Spelling bee funds teacher grants
By Phyllis Moore
Published in News on October 24, 2010 1:50 AM
News-Argus/MICHAEL K. DAKOTA
Brandi Howell, a second-grade teacher at Edgewood Developmental Center, shows off assisted technical tools that were purchased with a grant from the Chamber of Commerce. The educational tools enable non-verbal students to communicate.
Brandi Howell has a small class of second-graders -- only 10 students.
But most of them are also non-verbal, arriving at Edgewood Community Developmental School with multiple handicaps or autism.
Equipment and assisted technology, though, are quite expensive, so the teacher has had to be creative in how she elicits responses to lessons in the classroom.
When the opportunity arose for her to apply for mini-grant funding last year through Wayne Education Network, she leapt at the chance.
She was pleased to receive the estimated $350, which she promptly used to purchase communication switches and devices.
The difference it made in her classroom was almost immediate, especially among her students who can't talk.
"It gave them a voice," she said. "They definitely respond much more, being able to get that feedback -- being able to press one (button on the device) and hear something that they created, they get that feedback and it makes them much more interested in the lesson."
Ms. Howell, a teacher for five years, three at Edgewood, appreciated being a recipient of the supplemental funding.
"These things are really expensive and that's why the grants are so great," she said. "It's really nice because it's something that you can't get with classroom money."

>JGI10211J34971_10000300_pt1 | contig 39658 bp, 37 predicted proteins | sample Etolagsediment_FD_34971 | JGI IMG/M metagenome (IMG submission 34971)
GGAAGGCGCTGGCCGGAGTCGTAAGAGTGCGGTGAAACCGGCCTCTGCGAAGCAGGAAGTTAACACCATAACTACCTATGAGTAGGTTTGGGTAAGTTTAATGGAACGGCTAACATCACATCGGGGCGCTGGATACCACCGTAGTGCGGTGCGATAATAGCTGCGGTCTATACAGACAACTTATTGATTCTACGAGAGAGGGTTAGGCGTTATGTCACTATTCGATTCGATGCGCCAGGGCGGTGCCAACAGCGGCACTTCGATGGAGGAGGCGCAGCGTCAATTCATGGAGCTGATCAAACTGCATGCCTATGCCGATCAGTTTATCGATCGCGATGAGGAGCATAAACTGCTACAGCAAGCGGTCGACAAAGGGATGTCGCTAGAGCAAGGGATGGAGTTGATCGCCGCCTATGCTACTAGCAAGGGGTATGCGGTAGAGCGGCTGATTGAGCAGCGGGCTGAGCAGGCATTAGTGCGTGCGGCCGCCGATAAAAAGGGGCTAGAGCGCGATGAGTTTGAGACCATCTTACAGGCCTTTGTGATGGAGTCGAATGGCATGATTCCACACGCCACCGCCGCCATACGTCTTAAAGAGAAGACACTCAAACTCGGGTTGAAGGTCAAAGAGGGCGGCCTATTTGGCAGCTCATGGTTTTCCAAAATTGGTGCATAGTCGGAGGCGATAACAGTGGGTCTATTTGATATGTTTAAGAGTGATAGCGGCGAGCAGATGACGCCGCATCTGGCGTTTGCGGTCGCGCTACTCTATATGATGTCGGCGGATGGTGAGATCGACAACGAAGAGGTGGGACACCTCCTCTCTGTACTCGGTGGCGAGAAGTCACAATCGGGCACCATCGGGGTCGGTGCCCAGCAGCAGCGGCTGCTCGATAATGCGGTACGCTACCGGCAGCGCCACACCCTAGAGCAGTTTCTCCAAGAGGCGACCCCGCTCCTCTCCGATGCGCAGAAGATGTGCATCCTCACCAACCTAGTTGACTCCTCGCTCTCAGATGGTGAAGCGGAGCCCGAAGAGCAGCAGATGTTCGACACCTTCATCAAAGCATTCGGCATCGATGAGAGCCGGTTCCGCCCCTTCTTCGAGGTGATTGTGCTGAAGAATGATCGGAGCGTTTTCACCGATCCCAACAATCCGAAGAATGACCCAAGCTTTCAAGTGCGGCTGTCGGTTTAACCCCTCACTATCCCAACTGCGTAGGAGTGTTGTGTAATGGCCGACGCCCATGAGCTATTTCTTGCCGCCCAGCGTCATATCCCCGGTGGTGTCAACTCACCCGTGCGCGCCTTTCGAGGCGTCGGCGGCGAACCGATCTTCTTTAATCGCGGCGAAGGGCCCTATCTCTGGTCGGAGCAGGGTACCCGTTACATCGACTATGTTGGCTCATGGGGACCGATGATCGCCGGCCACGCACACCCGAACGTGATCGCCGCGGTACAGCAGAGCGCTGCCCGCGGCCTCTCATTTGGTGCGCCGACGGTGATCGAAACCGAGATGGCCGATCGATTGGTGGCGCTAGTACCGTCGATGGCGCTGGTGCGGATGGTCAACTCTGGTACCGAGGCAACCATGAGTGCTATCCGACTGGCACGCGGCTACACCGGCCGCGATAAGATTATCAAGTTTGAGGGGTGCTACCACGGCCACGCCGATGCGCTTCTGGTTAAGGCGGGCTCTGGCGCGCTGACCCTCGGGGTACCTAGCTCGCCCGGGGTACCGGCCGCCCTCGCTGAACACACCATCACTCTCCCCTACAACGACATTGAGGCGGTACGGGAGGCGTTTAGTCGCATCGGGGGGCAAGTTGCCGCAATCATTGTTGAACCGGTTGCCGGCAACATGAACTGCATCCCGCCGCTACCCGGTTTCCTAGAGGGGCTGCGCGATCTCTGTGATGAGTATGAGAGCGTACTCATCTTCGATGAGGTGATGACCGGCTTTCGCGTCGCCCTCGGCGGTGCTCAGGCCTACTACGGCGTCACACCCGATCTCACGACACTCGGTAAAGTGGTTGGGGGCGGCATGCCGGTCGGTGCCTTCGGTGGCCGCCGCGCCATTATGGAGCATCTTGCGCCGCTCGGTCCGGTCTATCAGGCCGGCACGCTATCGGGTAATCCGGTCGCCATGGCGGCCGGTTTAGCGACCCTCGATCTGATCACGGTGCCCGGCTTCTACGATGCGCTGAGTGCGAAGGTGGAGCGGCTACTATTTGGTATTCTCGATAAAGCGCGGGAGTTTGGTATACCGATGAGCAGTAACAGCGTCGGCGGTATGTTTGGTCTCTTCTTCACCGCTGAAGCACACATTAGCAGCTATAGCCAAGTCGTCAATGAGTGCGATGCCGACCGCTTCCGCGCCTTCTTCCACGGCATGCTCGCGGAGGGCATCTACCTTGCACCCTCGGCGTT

The next round of mini-grants is coming up, and Ms. Howell said she has already submitted an application for two more projects.
"I'm hoping to get more tactile things for the students," she said.
Funding for the mini-grants program comes from the Extreme Spelling Bee, a project sponsored by Wayne Education Network, or WEN, through the Wayne County Chamber of Commerce.
In the eight years since the bee was launched, it has raised more than $132,000 in teacher grants.
This year's event will be held Tuesday at 6 p.m. at Lane Tree Country Club.
Teams are still needed, said Dr. Ed Wilson of WEN.
"We think we're in pretty good shape with the judges and the runners we need," he said. "Right now another team or two would help. We would also love for people just to come out and view it. It's a fun day."
All it takes is eight
people, a minimum of four, to form a team, said Janet of the Chamber.
Traditionally, public and private schools participate in the annual bee, and this year there are a number of businesses and organizations also taking part.
"We're really enthused about the support from the business community as well as the school community," she said. "But we still need teams. It's much lower this year. I don't know why, if it's because of the economy."
Teams are encouraged to raise money in advance, which is used to purchase a word if team members
cannot come up with the correct spelling.
All money raised is used to support the teacher grants and the Junior Leadership program.
In addition to the chance to earn the title of county spelling bee champ, though, several prizes have been added this year.
The winning team receives a $500 grant for their school or the school of their choice, as well as a $250 grant prize for the best team spirit and $250 for the best theme.
For more information or to make a donation or register a team, call 734-2241.